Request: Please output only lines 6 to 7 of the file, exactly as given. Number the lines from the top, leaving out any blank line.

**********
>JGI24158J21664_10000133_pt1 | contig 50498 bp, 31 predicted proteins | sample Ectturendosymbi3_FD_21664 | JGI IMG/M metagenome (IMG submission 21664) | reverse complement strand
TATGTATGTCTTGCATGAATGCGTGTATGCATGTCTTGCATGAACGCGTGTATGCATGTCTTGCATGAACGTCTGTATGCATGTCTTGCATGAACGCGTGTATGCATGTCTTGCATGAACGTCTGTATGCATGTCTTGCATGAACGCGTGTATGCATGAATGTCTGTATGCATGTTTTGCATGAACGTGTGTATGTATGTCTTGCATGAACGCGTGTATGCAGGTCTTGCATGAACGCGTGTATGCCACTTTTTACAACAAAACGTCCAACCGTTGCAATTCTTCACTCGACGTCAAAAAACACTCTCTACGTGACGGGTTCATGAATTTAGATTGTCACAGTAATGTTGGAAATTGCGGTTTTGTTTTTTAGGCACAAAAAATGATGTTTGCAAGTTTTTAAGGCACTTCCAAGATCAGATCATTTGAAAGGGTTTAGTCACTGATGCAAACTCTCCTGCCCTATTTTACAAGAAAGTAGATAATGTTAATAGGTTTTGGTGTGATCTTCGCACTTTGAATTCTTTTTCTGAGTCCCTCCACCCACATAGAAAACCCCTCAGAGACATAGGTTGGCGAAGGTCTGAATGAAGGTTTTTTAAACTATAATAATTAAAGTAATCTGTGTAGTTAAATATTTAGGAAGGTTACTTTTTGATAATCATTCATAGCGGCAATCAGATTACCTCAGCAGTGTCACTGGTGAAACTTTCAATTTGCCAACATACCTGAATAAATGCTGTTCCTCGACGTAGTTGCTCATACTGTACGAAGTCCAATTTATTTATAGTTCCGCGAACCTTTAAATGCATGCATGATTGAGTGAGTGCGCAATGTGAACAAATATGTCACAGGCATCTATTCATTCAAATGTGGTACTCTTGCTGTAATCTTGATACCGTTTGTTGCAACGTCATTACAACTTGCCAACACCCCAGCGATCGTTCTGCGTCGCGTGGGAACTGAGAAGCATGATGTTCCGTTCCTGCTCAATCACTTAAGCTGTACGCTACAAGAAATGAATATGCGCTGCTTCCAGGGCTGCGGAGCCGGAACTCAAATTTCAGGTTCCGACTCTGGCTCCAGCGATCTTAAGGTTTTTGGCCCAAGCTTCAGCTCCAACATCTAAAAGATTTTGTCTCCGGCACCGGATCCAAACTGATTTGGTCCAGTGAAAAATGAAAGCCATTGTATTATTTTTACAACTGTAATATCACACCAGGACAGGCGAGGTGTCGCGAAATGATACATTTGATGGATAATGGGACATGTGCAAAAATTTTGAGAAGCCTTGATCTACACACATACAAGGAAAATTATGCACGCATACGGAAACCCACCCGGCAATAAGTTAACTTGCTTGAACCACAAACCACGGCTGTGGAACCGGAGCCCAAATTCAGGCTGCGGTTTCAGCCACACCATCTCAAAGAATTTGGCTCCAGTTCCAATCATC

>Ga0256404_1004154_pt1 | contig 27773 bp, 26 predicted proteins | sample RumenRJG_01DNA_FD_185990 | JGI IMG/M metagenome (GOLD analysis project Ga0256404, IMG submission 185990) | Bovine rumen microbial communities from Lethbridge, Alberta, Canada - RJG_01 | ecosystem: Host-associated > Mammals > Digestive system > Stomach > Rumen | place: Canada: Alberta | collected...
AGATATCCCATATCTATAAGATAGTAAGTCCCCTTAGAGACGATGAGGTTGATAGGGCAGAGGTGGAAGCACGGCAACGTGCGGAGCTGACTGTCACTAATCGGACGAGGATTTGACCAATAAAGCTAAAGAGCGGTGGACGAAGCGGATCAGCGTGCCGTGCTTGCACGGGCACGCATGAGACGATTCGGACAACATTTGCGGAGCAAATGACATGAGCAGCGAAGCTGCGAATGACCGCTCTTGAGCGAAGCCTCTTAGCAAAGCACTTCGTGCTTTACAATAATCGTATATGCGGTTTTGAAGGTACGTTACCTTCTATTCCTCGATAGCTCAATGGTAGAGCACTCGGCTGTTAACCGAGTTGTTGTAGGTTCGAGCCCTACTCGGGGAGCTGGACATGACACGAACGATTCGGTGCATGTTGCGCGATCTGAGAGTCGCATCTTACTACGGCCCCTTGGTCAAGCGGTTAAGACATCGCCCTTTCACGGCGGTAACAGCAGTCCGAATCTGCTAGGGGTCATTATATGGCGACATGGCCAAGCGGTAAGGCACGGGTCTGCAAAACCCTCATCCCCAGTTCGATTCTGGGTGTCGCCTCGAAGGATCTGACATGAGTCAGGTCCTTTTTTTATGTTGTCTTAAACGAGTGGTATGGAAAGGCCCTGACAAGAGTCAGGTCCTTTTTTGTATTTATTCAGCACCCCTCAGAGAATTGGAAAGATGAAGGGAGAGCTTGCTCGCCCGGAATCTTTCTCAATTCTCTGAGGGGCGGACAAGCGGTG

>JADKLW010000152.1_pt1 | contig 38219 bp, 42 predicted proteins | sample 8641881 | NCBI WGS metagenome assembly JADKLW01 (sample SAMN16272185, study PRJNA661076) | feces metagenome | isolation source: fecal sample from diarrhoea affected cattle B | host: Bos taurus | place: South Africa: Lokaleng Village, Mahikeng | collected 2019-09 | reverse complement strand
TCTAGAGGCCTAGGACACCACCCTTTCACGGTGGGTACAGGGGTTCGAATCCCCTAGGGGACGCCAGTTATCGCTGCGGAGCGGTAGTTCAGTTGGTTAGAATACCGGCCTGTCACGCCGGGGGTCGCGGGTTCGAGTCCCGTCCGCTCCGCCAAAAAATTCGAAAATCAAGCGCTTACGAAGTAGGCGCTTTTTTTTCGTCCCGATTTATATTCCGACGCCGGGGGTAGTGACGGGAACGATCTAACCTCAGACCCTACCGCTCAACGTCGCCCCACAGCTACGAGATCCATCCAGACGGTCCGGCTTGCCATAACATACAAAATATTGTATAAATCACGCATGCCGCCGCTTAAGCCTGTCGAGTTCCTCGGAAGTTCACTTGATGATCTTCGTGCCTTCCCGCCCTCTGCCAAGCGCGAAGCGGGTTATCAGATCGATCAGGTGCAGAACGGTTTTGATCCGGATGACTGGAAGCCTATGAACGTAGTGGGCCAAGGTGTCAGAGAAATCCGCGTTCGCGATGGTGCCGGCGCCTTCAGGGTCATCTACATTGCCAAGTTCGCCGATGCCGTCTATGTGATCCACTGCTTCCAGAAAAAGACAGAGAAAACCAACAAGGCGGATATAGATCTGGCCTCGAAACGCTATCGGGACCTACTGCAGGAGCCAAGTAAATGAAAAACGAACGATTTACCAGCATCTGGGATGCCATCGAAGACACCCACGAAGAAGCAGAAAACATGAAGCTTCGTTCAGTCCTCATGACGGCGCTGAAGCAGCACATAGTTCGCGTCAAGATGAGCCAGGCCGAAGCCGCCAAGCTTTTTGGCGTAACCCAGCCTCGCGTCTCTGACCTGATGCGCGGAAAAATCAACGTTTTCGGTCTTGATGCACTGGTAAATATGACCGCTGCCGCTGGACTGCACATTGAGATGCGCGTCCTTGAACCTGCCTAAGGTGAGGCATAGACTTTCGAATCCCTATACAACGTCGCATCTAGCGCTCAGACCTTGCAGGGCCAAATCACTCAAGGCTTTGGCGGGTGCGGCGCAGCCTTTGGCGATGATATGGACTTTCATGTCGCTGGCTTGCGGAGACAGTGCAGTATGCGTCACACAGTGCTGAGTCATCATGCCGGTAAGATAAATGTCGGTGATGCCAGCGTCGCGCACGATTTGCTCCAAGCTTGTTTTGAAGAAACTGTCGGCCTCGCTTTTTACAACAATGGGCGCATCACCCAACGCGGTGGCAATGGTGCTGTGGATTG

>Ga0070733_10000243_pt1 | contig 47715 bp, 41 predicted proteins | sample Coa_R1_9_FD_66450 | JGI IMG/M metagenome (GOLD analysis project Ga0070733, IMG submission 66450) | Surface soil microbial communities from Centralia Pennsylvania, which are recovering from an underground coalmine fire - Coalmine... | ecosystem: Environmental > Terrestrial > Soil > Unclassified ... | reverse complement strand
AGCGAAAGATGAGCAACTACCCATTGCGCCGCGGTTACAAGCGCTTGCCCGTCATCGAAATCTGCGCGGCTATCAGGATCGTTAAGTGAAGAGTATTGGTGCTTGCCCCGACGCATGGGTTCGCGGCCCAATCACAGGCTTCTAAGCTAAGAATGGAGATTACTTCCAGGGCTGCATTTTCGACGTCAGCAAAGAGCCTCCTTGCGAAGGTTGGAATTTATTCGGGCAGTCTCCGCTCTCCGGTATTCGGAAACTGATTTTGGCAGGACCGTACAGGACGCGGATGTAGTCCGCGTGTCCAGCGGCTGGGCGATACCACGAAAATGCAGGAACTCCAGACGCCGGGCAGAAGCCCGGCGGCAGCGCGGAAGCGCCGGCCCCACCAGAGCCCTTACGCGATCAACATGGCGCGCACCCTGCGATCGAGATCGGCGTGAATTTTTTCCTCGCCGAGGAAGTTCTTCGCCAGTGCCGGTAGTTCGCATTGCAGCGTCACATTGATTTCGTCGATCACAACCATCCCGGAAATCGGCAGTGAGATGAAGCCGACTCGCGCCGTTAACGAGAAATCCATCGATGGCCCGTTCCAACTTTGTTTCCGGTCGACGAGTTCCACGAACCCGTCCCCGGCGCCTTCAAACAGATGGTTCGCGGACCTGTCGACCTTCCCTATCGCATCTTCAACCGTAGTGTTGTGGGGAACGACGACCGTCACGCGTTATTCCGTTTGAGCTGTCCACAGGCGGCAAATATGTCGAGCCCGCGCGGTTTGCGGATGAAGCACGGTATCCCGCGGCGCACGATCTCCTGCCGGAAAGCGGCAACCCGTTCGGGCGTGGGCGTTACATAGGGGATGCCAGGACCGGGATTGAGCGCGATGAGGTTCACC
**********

TCTAGAGGCCTAGGACACCACCCTTTCACGGTGGGTACAGGGGTTCGAATCCCCTAGGGGACGCCAGTTATCGCTGCGGAGCGGTAGTTCAGTTGGTTAGAATACCGGCCTGTCACGCCGGGGGTCGCGGGTTCGAGTCCCGTCCGCTCCGCCAAAAAATTCGAAAATCAAGCGCTTACGAAGTAGGCGCTTTTTTTTCGTCCCGATTTATATTCCGACGCCGGGGGTAGTGACGGGAACGATCTAACCTCAGACCCTACCGCTCAACGTCGCCCCACAGCTACGAGATCCATCCAGACGGTCCGGCTTGCCATAACATACAAAATATTGTATAAATCACGCATGCCGCCGCTTAAGCCTGTCGAGTTCCTCGGAAGTTCACTTGATGATCTTCGTGCCTTCCCGCCCTCTGCCAAGCGCGAAGCGGGTTATCAGATCGATCAGGTGCAGAACGGTTTTGATCCGGATGACTGGAAGCCTATGAACGTAGTGGGCCAAGGTGTCAGAGAAATCCGCGTTCGCGATGGTGCCGGCGCCTTCAGGGTCATCTACATTGCCAAGTTCGCCGATGCCGTCTATGTGATCCACTGCTTCCAGAAAAAGACAGAGAAAACCAACAAGGCGGATATAGATCTGGCCTCGAAACGCTATCGGGACCTACTGCAGGAGCCAAGTAAATGAAAAACGAACGATTTACCAGCATCTGGGATGCCATCGAAGACACCCACGAAGAAGCAGAAAACATGAAGCTTCGTTCAGTCCTCATGACGGCGCTGAAGCAGCACATAGTTCGCGTCAAGATGAGCCAGGCCGAAGCCGCCAAGCTTTTTGGCGTAACCCAGCCTCGCGTCTCTGACCTGATGCGCGGAAAAATCAACGTTTTCGGTCTTGATGCACTGGTAAATATGACCGCTGCCGCTGGACTGCACATTGAGATGCGCGTCCTTGAACCTGCCTAAGGTGAGGCATAGACTTTCGAATCCCTATACAACGTCGCATCTAGCGCTCAGACCTTGCAGGGCCAAATCACTCAAGGCTTTGGCGGGTGCGGCGCAGCCTTTGGCGATGATATGGACTTTCATGTCGCTGGCTTGCGGAGACAGTGCAGTATGCGTCACACAGTGCTGAGTCATCATGCCGGTAAGATAAATGTCGGTGATGCCAGCGTCGCGCACGATTTGCTCCAAGCTTGTTTTGAAGAAACTGTCGGCCTCGCTTTTTACAACAATGGGCGCATCACCCAACGCGGTGGCAATGGTGCTGTGGATTG

>Ga0070733_10000243_pt1 | contig 47715 bp, 41 predicted proteins | sample Coa_R1_9_FD_66450 | JGI IMG/M metagenome (GOLD analysis project Ga0070733, IMG submission 66450) | Surface soil microbial communities from Centralia Pennsylvania, which are recovering from an underground coalmine fire - Coalmine... | ecosystem: Environmental > Terrestrial > Soil > Unclassified ... | reverse complement strand